Is Boeing Switching to Autopilot? – Machine Learning in the Aerospace Industry

Machine learning is perceived to be the holy grail of business rejuvenation and its adoption a direct route to capturing future markets. Will the aerospace industry and Boeing prove that these expectations may not always be straight out of “la la land”?

0.01%. This is probably close to the percentage of business managers who understand what machine learning (ML) really is and what it can do for a business. This is no surprise considering that this figure is also fairly close to the percentage of professionals who understand it – including engineers developing ML (Kesmodel 2018). This doesn’t seem to stop people from touting AI and ML as the geese that will inevitably lay golden eggs for businesses in the near future (Loten 2018). People in all industries – customer service, energy, health, or essentially any kind of manufacturing – expect miracles from the use of ML. There might well be one industry however, where ML will soon bring immense gains and a company which could soon demonstrate this.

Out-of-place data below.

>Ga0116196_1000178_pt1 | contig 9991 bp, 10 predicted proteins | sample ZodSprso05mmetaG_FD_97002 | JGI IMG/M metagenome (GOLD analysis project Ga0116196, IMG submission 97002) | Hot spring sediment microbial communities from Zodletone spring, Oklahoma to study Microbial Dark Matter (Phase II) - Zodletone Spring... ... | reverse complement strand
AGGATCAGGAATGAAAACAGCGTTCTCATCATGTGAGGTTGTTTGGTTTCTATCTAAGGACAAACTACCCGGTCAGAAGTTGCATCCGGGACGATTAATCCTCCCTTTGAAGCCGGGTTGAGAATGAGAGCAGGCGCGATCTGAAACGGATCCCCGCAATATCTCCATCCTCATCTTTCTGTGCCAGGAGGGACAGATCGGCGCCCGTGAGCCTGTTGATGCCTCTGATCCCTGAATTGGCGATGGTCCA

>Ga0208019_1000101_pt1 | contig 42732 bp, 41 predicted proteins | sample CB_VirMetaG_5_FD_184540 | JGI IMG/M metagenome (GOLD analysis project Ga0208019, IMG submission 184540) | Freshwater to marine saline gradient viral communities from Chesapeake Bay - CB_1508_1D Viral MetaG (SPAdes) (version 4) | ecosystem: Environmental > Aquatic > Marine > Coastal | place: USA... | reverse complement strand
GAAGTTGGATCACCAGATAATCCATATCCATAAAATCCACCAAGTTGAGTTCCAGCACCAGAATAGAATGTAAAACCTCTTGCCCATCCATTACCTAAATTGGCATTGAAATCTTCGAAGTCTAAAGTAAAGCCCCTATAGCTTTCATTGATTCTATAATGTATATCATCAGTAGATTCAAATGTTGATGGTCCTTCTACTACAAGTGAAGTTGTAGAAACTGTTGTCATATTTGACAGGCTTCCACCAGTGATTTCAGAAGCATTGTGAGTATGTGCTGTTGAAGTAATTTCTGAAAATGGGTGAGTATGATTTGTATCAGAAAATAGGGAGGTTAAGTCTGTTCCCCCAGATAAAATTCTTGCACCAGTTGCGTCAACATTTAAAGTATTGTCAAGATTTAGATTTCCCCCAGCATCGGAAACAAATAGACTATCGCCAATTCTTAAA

Manufacturing in the aerospace industry exhibits a set of unique characteristics which make it ideal for learning based process automation. And it is in desperate need of it. Boeing knows this and is investing heavily into the technology (“Boeing’S Venture Arm Invests In Artificial Intelligence, Machine Learning Company – Avionics” 2018). Perhaps it is partly motivated by looking towards Europe. Although Airbus employees get a good chuckle out of referring to the engineless A320neo airliners piling up in Toulouse as their “glider-range”, the engine delivery problem caused by supply-chain management errors is no laughing matter. The announcement caused a near 5% drop in share prices a few months ago (Kotoky and Katz 2018). This is a key type of problem which the use of ML could potentially prevent.